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Clinton Sees Opening in Republican Gaffe on Benghazi


FILE - House Majority Leader Kevin McCarthy walks to a procedural vote and debate in the House on a stopgap spending bill to avert a government shutdown, Sept. 30, 2015.

FILE - House Majority Leader Kevin McCarthy walks to a procedural vote and debate in the House on a stopgap spending bill to avert a government shutdown, Sept. 30, 2015.

Republican House Majority Leader Kevin McCarthy of California still appears to be on track to become the next speaker of the House. He did himself no favors this week, however, with some comments on the Benghazi investigation and Democratic presidential candidate Hillary Clinton.

McCarthy has been in apology mode the past few days after he told a Fox News program that since House Republicans had created the special committee to look into the 2012 terrorist attacks on the U.S. mission in Benghazi, Libya, Clinton’s poll numbers have dropped.

McCarthy added, “Why? Because she’s untrustable. But no one would have known any of that had happened had we not fought and made it happen.”

'Partisan political exercise'

The Clinton campaign, congressional Democrats and even disenchanted Republicans quickly jumped all over McCarthy’s comments.

Clinton told MSNBC the comment “demonstrates unequivocally that this was always meant to be a partisan political exercise.” Some Democrats called for the special House committee to be disbanded, which was quickly rebuffed by Speaker John Boehner.

Clinton is scheduled to testify before the panel on October 22 and it is seen by many as a key test of her presidential campaign.

McCarthy has been busy trying to walk back his initial statement. He went back on Fox News to defend the work of the committee chaired by Representative Trey Gowdy of South Carolina.

“This committee was set up for one sole purpose — to find the truth on behalf of the families for four dead Americans,” a reference to those who died in the attacks, including U.S. Ambassador to Libya Chris Stevens. “I did not intend to imply in any way that the work is political.”

It is a discordant note for McCarthy just as he is trying to build support among fellow Republicans to succeed Boehner as speaker.

Utah Republican Jason Chaffetz told CNN that McCarthy was “wrong” to “discredit the committee” and he urged him to apologize to the families because McCarthy’s initial statement “jeopardizes and trivializes” the committee’s work.

The incident has highlighted McCarthy’s tendency to be less than articulate at times, such as when he recently referenced his visits to “Poland, Hungria [sic], Estonia.”

Another complicating factor for McCarthy is that Chaffetz is one of two Republican House members whose names have come up as possible challengers for the speakership.

Three congressional aides who demanded anonymity told the Associated Press Chaffetz will run for the post. And Trey Gowdy is being urged by some conservative House colleagues to mount a challenge, although so far he shows little interest in doing so. Republicans are set to vote for a new leadership team next Thursday, and most analysts believe McCarthy remains the favorite.

Upcoming Benghazi showdown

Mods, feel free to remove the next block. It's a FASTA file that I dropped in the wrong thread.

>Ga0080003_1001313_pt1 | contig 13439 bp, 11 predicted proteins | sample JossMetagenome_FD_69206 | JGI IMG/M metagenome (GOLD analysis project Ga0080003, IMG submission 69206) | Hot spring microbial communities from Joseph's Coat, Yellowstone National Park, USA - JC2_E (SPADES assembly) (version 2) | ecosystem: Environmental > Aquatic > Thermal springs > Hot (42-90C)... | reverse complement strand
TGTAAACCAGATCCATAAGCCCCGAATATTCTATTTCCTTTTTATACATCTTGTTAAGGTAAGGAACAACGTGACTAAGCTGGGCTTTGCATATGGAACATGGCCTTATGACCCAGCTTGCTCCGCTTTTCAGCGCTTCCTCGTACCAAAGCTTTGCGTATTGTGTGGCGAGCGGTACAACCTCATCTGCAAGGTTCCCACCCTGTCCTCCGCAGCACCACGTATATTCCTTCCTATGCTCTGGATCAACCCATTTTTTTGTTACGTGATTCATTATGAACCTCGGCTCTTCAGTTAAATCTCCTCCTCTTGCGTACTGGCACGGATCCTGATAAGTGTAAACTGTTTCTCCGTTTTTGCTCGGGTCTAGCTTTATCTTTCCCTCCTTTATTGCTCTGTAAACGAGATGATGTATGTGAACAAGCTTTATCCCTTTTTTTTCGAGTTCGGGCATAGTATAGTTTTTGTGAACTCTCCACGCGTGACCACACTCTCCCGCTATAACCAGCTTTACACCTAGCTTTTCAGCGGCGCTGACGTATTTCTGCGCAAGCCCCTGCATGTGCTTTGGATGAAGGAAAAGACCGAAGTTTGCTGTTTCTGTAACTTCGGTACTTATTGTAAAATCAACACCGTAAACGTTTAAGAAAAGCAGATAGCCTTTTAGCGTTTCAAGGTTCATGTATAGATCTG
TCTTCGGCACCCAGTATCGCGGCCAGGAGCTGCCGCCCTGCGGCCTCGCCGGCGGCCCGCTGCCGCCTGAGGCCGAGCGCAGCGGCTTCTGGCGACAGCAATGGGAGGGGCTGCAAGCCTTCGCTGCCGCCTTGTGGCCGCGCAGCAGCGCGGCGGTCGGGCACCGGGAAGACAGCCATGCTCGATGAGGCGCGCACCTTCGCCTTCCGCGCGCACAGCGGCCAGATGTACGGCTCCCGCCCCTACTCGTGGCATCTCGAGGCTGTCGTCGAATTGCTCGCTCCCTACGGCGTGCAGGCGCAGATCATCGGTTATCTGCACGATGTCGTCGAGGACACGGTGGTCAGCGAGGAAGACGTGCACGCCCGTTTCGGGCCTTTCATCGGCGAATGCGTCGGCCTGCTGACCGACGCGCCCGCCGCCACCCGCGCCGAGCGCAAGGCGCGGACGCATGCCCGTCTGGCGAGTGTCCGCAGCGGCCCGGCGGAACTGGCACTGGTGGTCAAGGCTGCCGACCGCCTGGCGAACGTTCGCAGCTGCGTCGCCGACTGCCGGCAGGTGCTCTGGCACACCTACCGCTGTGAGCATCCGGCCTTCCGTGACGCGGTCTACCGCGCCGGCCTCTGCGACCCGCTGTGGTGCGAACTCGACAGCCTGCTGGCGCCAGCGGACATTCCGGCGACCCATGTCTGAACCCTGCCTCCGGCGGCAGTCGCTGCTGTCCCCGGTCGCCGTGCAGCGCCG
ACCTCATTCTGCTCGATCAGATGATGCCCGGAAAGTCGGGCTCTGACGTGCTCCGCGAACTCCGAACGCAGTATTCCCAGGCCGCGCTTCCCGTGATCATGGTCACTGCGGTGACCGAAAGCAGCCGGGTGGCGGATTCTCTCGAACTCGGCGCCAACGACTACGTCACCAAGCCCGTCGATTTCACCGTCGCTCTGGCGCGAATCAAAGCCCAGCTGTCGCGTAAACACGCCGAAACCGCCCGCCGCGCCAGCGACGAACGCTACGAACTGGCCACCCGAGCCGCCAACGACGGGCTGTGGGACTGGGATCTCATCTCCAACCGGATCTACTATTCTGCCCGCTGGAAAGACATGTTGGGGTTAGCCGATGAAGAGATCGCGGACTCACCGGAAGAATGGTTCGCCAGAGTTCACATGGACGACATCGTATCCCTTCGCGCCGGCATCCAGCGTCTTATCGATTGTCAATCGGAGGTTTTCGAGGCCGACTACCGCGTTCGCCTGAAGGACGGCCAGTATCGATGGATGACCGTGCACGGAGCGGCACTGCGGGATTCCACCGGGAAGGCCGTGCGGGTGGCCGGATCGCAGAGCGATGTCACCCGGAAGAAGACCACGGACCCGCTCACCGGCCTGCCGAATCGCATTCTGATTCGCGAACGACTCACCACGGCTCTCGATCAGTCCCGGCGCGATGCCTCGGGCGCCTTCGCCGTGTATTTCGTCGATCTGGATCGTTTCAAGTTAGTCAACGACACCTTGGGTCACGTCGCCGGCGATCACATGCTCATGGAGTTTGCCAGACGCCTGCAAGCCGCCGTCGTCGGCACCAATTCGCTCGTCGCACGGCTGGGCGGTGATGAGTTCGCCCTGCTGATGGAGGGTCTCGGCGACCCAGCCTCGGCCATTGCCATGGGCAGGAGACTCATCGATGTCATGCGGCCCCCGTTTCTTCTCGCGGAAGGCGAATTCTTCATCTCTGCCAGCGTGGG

Democrats see McCarthy’s gaffe as a potential boon for the Clinton presidential campaign, which has been fighting to move beyond the email controversy swirling around Clinton’s use of a private email account while secretary of state.

Analysts said McCarthy’s comments will allow Clinton to try and make the argument that the Benghazi committee was set up with one purpose in mind — to derail her presidential hopes.

And that could change the dynamic when Clinton testifies before the panel on October 22.

“A lot of Democrats are uneasy about Clinton because of the email issue and it evokes some of the old concerns about the Clintons and the degree to which they are targets of Republicans, the media and some of their own self-inflicted wounds,” said Norm Ornstein of the American Enterprise Institute.

But Republican strategists still expect the House committee to grill Clinton about her handling of the aftermath of the Benghazi attacks.

“I think the optics of it could really be damaging to Hillary Clinton regardless of what comes out of that hearing,” said strategist Ford O’Connell.

But is there a danger Republicans could go too far?

“Oh, absolutely. They can overplay their hand.” He quickly added, “The Clinton camp likes to say that so far they [Republicans] are overplaying their hand on the email [controversy]. But so far, it’s working.”

Clinton has a big month ahead for her campaign. In addition to the Benghazi appearance late in the month, she will take part in the first Democratic candidates' debate on October 13 where she will face off against her main rival, Senator Bernie Sanders, and three other challengers.

Despite widespread speculation, it appears that Vice President Joe Biden will not take part in the first debate. Biden is not expected to decide on a presidential run until late October or early November.

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    Jim Malone

    Jim Malone has served as VOA’s National correspondent covering U.S. elections and politics since 1995. Prior to that he was a VOA congressional correspondent and served as VOA’s East Africa Correspondent from 1986 to 1990. Jim began his VOA career with the English to Africa Service in 1983.

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